At the core of every content citizenry is the relative ease of finding profitable work or doing business which all go into providing the engagement that translates into employment and counts among its unique powers the ability to keep some of man`s most twisted tormentors and most vicious vices away.
As the statistics of unemployment continue to hit double figures in Nigeria, it has become ever more imperative, in fact a matter of life and death, for many to have their names listed in the `book of life’ somewhere, so that at the end of every month, they are able to count their account numbers as being among those that would line up to be counted to receive bank alerts.
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This usually means stability, necessarily less anxiety to induce sleepless nights. So, there are those who have their names in the payrolls in different state governments and those who have theirs in the payrolls of the federal government.
As a country, Nigeria`s struggle to collect reliable data is as historic as it is annoying. Dependable data is often lacking and the effect of this on the Giant of Africa is that many Nigerians are left uncounted and unaccounted for in a world where everyone should count.
So, in Nigeria`s civil service, there are those who exist only on government payrolls, come alive only when the month ends and salary is due, and generally clog wage bills. They are many and they pose considerable challenges to everything that dignified and responsible work represents.
There are those who do not exactly have any axe to grind with Nigeria but absolutely and gleefully take any opportunity to grind down the country with both hands. When people like these find themselves in public office, they soon subject whatever is placed under their watch to unprecedented heists.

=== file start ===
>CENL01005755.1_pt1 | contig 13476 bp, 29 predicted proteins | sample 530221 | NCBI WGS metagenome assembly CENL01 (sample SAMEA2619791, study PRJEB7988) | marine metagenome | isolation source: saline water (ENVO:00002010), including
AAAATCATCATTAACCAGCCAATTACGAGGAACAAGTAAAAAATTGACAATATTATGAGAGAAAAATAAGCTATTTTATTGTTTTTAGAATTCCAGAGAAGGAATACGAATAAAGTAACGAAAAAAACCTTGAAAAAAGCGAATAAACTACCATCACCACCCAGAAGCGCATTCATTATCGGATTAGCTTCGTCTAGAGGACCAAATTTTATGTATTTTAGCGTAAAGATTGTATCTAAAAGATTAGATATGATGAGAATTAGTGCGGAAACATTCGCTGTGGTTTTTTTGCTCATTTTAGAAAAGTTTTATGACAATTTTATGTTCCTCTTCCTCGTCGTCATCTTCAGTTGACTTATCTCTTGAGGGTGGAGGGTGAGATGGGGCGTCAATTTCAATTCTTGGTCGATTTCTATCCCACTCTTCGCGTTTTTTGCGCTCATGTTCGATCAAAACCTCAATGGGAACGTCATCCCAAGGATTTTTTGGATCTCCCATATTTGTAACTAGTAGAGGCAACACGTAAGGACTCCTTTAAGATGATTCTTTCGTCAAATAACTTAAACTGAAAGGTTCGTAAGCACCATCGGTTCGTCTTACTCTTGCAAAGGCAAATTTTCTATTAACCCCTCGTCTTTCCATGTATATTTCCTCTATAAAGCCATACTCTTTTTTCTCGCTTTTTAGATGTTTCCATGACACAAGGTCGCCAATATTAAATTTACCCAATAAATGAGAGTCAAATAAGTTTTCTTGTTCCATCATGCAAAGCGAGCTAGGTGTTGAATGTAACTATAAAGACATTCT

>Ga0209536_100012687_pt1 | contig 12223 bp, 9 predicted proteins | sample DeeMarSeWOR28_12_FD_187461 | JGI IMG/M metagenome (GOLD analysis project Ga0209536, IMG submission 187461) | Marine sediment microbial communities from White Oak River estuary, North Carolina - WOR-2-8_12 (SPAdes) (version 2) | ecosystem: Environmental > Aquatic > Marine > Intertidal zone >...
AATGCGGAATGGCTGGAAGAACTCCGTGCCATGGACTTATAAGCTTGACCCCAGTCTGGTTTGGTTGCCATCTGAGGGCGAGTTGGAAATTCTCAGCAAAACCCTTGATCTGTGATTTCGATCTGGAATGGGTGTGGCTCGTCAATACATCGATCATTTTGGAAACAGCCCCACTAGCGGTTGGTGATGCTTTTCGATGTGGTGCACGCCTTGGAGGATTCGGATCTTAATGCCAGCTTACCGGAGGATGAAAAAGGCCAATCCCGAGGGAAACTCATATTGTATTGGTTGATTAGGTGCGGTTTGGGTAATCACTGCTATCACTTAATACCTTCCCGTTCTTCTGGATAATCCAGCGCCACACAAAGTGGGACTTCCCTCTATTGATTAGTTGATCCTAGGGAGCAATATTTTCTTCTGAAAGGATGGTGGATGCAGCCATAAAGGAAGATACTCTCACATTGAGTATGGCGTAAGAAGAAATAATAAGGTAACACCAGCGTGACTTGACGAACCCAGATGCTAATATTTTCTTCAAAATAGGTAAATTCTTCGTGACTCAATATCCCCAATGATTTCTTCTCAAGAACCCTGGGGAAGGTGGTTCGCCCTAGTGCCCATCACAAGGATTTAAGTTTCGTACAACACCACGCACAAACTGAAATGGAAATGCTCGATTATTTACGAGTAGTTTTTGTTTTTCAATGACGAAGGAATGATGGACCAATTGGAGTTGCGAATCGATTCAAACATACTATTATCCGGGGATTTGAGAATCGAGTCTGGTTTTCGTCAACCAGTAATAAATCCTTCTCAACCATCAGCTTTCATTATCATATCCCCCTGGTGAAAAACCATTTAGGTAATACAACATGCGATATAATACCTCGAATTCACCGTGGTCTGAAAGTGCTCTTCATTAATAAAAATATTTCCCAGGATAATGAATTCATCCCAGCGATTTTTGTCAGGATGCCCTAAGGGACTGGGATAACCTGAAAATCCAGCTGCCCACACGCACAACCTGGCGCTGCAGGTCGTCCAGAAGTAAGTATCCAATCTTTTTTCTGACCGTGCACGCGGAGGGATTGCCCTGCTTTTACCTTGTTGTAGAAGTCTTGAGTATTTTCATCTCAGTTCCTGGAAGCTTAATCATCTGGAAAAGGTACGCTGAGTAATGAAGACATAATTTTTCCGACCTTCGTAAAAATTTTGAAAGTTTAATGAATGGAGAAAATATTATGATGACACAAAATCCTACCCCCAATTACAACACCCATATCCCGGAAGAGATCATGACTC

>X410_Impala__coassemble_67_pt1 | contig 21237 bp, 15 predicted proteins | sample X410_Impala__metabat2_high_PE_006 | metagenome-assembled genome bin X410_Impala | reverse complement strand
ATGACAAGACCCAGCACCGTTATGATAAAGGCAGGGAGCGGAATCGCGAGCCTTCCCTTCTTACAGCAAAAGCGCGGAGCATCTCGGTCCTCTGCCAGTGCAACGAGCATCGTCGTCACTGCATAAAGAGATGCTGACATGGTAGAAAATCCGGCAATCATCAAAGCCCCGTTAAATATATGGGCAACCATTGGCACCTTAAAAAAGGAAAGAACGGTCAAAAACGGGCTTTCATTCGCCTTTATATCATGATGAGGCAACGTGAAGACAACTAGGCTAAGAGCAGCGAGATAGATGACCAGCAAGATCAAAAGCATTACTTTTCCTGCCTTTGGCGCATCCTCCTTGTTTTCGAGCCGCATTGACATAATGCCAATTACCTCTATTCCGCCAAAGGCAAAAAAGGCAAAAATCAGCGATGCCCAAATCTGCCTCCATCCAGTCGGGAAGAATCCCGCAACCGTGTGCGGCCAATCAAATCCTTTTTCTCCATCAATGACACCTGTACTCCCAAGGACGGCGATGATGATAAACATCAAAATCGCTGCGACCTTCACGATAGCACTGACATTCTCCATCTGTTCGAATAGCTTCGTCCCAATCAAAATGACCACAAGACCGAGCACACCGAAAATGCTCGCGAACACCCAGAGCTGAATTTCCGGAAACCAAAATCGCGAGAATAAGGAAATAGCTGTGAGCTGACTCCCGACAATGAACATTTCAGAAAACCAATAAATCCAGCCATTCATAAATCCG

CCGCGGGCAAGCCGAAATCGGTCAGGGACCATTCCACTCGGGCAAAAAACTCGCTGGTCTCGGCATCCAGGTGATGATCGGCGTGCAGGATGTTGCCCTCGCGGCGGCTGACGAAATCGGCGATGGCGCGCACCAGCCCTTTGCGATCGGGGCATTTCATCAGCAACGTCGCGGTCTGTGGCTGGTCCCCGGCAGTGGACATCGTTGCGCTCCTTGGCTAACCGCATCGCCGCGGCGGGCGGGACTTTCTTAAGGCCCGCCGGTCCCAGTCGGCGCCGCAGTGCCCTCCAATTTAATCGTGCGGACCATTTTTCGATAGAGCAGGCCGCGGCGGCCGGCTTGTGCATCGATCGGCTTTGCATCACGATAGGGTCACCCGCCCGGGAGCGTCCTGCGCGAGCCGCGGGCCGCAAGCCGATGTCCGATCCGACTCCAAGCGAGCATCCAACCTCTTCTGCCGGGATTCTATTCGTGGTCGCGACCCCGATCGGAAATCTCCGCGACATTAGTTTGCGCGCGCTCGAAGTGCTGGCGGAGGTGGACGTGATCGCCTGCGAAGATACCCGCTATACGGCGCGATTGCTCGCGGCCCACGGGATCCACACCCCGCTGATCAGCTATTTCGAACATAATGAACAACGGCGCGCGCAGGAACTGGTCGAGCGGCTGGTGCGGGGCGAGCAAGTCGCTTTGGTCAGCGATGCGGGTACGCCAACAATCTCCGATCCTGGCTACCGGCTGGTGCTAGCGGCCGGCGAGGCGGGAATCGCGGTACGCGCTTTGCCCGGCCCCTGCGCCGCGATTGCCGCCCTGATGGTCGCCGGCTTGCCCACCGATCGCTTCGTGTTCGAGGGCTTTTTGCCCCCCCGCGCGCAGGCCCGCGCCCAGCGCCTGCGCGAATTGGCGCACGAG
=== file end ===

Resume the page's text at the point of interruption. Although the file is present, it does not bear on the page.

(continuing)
It is through people like these that ghost workers sneak into the payrolls of government at different levels. In fact, once they get into office and have some access to determine who gets in and who stays, they act ruthlessly. Sensing the opportunity to reward their cronies, they staff government payrolls with names of the living, the dead and the flagrantly fictitious.
Corruption in Nigeria does not only exist at the highest levels. It trickles down. Of course, it begins from the head. But like water poured on the head, it trickles down until every part of the body is soaked. So, what obtains in Nigeria is simply that the higher the office, the more toxic the tendency to be corrupt.
Thus, the one who has her name on the payroll of a local government in Delta State but never as much as visits the local government in a year is as guilty as the one who as director in any of the MDAs doles out contracts that will never be executed to their cronies.
There are also wage bills that are laden with ghosts – real dead people. When payday comes around, the living live off the property of the dead.
While the country continues to pay ghosts, work ethic remains painfully poor. It is little wonder that nothing really works. To do that effectively and comprehensively would mean that all those who reap where they did not sow in the country necessarily have to be shown the way out.
Kene Obiezu can be reached via email@example.com